Betsch points out how the narrative, or anecdote, is a powerful communication device. It’s easily understood, concrete, seemingly credible, and emotional. Whether or not they’re causally linked to the vaccine isn’t relevant – narratives increase the perception of harm and of the resultant risk of vaccination. While there have been some attempts to compile narratives of consequences of vaccine avoidance (What’s the Harm? comes to mind), on balance, negative personal narratives on vaccines seem far more prevalent.

The gist

So the challenge for public health advocates in a Web 2.0 environment is twofold: We must be accurate and effective. Accuracy may mean more complexity and nuance to our messaging. Plus we need to be able to rapidly respond to emerging concerns, ideally in a way that facilitates dissemination and sharing via social media to the same recipients of antivaccine messages. And here’s where we come to the third paper, one which explores theories of risk perception and decision-making: fuzzy-trace theory. It’s examined in detail in a 2011 publication by Valerie Reyna, Risk perception and communication in vaccination decisions: A fuzzy-trace theory approach. According to this theory, we integrate information in two distinct ways:

  1. Verbatim memories: the precise details of the facts
  2. Gist memories: the essential meaning of the facts

Based on this theory, gist memories are derived not from verbatim facts, but are developed in parallel with verbatim memories. Because they’re subjective, they incorporate existing biases and understandings. Reyna argues that gist memories are relevant to reasoning and decision-making – and that gist is in fact preferred when exact answers are not required. Importantly, meaning is at the core of gist memories. She argues that traditional public health messaging, designed to warn and persuade, doesn’t provide the necessary meaning to support the development of a pro-vaccine gist. From this perspective, anti-vaccine messages can create strong gist memories: they provide meaning to adverse events related to vaccinations – even where no true relationship exists. The narrative is coherent, even if it’s not rational. Positive vaccine communication needs to do the same, appealing to values, such as how vaccinating protects those that cannot be vaccinated. Emotional resonance counts, too – messages can be resonant while remaining accurate and distilling risk perceptions in ways that support positive gist interpretations.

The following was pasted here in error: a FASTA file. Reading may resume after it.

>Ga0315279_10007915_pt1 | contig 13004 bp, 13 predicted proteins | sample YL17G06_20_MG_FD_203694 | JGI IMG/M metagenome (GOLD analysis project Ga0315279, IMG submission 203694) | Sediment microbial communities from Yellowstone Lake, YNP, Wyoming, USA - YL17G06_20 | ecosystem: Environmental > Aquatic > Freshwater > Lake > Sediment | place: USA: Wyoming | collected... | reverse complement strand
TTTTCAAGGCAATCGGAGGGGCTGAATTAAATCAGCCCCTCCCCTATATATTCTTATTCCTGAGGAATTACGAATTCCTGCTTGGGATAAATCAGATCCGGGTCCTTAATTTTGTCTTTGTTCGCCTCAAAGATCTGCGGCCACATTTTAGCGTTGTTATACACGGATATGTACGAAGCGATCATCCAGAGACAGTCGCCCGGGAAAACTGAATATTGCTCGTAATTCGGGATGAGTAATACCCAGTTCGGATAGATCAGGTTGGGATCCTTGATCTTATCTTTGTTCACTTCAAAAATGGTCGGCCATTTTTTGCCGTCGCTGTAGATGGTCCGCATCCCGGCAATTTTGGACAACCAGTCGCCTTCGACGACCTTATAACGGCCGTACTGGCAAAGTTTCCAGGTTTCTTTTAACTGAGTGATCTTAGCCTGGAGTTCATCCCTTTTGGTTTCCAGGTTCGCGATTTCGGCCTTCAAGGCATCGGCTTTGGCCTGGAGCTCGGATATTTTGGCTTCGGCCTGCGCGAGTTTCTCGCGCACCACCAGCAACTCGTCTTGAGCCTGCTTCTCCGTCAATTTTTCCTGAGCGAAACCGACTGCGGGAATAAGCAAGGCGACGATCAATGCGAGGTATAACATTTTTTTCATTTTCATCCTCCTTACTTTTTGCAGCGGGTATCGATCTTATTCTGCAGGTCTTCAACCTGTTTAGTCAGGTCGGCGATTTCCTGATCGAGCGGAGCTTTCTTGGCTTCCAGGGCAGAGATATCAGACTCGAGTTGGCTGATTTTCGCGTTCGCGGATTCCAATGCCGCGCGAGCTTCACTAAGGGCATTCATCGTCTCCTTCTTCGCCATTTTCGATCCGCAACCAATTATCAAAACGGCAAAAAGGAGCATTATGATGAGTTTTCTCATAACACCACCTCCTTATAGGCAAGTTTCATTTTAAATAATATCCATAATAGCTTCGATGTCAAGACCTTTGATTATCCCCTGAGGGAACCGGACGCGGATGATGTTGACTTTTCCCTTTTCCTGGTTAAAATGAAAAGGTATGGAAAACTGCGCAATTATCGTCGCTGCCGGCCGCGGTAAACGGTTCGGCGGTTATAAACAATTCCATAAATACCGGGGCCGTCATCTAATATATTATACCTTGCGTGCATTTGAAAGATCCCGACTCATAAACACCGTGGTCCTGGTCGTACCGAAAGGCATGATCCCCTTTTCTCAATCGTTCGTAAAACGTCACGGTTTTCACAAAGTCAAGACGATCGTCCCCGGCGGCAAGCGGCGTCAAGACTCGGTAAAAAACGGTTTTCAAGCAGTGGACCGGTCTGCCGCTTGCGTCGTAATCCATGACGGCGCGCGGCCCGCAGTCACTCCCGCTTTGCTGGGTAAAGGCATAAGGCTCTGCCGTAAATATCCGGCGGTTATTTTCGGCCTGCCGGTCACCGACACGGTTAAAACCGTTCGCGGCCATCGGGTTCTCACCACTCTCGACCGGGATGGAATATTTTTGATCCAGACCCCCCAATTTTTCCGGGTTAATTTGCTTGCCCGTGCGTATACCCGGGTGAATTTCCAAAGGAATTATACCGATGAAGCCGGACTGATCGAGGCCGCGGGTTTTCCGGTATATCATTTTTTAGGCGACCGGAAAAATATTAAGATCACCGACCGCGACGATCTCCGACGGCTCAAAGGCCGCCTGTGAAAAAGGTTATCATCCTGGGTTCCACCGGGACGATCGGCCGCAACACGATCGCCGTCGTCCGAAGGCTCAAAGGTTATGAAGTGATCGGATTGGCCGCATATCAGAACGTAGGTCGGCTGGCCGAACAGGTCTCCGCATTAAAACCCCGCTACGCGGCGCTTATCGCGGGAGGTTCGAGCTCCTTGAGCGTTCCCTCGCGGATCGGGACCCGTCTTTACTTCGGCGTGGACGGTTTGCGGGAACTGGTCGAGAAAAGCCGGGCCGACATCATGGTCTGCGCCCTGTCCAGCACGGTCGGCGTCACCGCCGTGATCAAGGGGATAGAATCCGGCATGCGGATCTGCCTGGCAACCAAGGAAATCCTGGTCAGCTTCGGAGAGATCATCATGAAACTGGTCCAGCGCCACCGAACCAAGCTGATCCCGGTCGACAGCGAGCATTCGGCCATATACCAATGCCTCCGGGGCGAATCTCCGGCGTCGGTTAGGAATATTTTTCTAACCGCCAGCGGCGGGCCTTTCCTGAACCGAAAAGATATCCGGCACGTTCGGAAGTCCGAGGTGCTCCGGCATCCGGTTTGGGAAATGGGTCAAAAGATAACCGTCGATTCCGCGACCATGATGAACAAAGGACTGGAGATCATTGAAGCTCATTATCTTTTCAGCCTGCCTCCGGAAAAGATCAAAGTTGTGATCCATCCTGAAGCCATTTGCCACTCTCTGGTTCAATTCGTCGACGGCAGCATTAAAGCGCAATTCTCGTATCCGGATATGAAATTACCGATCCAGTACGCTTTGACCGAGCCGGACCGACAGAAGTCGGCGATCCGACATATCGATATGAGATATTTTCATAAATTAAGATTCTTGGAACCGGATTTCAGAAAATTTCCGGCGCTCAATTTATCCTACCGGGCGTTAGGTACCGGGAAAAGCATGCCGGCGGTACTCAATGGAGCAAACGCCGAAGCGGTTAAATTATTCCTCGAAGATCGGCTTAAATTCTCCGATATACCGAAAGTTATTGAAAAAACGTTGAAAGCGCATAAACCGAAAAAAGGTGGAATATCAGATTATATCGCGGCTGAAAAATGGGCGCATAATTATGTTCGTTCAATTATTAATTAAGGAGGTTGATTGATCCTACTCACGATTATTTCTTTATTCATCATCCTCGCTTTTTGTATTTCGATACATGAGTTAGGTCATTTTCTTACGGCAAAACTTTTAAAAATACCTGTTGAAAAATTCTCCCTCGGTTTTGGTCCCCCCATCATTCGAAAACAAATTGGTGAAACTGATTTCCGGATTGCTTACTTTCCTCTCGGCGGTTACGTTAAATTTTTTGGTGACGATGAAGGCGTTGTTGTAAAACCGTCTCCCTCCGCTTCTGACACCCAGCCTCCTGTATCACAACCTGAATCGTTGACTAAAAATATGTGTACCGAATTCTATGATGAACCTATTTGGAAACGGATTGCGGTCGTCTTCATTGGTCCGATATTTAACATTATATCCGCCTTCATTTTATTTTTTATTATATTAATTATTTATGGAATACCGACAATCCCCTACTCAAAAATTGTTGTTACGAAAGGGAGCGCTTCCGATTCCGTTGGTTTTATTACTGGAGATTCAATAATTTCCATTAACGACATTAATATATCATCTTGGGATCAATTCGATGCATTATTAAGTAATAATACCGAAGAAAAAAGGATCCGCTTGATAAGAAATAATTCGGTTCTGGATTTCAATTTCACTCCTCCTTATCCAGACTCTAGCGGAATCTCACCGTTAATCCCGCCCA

Social media has changed the way we share information on the internet, presenting challenges and opportunities to public health advocates. The ability to attach a personal narrative to vaccine communication has the potential to shift risk perception about vaccines. While research on best practices continues to evolve, it seems safe to conclude the following: Make the gist of your pro-vaccine message easy to extract, and make it memorable.


Betsch C, Brewer NT, Brocard P, Davies P, Gaissmaier W, Haase N, Leask J, Renkewitz F, Renner B, Reyna VF, Rossmann C, Sachse K, Schachinger A, Siegrist M, & Stryk M (2012). Opportunities and challenges of Web 2.0 for vaccination decisions. Vaccine PMID: 22365840

Kata A (2011). Anti-vaccine activists, Web 2.0, and the postmodern paradigm – An overview of tactics and tropes used online by the anti-vaccination movement. Vaccine PMID: 22172504

Reyna, V. (2011). Risk perception and communication in vaccination decisions: A fuzzy-trace theory approach Vaccine DOI: 10.1016/j.vaccine.2011.11.070

2 thoughts on “Anti-anti-vax: Getting to the gist

  1. Have you seen this paper? I wrote this at the time:
    “I found a recent paper in PLoS that analyzed tweets associated with the H1N1 flu epidemic. And they found a lot of good information was being generated. And they were also able to find some that was bad information–peak misinformation when some of the cranks at Natural News published an article of some fiction. So it certainly is a mixed bag. (It was the first scientific paper I ever read that referred to Harry Potter, Twitter, and the flu.)”